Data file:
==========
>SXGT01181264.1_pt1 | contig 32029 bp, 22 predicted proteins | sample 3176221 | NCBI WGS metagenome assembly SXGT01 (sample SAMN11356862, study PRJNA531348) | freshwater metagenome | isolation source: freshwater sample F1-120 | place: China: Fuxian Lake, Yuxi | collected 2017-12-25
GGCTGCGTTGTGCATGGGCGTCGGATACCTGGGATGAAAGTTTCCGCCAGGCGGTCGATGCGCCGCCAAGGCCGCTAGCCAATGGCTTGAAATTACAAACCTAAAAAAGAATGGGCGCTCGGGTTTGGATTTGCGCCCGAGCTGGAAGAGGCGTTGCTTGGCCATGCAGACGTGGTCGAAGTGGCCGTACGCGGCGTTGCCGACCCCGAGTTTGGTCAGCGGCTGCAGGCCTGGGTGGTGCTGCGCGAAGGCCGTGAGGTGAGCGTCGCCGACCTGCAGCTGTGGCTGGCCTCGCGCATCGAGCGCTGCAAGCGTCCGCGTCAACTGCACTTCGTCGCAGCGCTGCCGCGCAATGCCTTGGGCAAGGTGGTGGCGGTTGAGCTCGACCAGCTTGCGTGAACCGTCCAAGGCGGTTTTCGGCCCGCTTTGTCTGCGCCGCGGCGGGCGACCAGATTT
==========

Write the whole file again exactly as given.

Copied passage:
>SXGT01181264.1_pt1 | contig 32029 bp, 22 predicted proteins | sample 3176221 | NCBI WGS metagenome assembly SXGT01 (sample SAMN11356862, study PRJNA531348) | freshwater metagenome | isolation source: freshwater sample F1-120 | place: China: Fuxian Lake, Yuxi | collected 2017-12-25
GGCTGCGTTGTGCATGGGCGTCGGATACCTGGGATGAAAGTTTCCGCCAGGCGGTCGATGCGCCGCCAAGGCCGCTAGCCAATGGCTTGAAATTACAAACCTAAAAAAGAATGGGCGCTCGGGTTTGGATTTGCGCCCGAGCTGGAAGAGGCGTTGCTTGGCCATGCAGACGTGGTCGAAGTGGCCGTACGCGGCGTTGCCGACCCCGAGTTTGGTCAGCGGCTGCAGGCCTGGGTGGTGCTGCGCGAAGGCCGTGAGGTGAGCGTCGCCGACCTGCAGCTGTGGCTGGCCTCGCGCATCGAGCGCTGCAAGCGTCCGCGTCAACTGCACTTCGTCGCAGCGCTGCCGCGCAATGCCTTGGGCAAGGTGGTGGCGGTTGAGCTCGACCAGCTTGCGTGAACCGTCCAAGGCGGTTTTCGGCCCGCTTTGTCTGCGCCGCGGCGGGCGACCAGATTT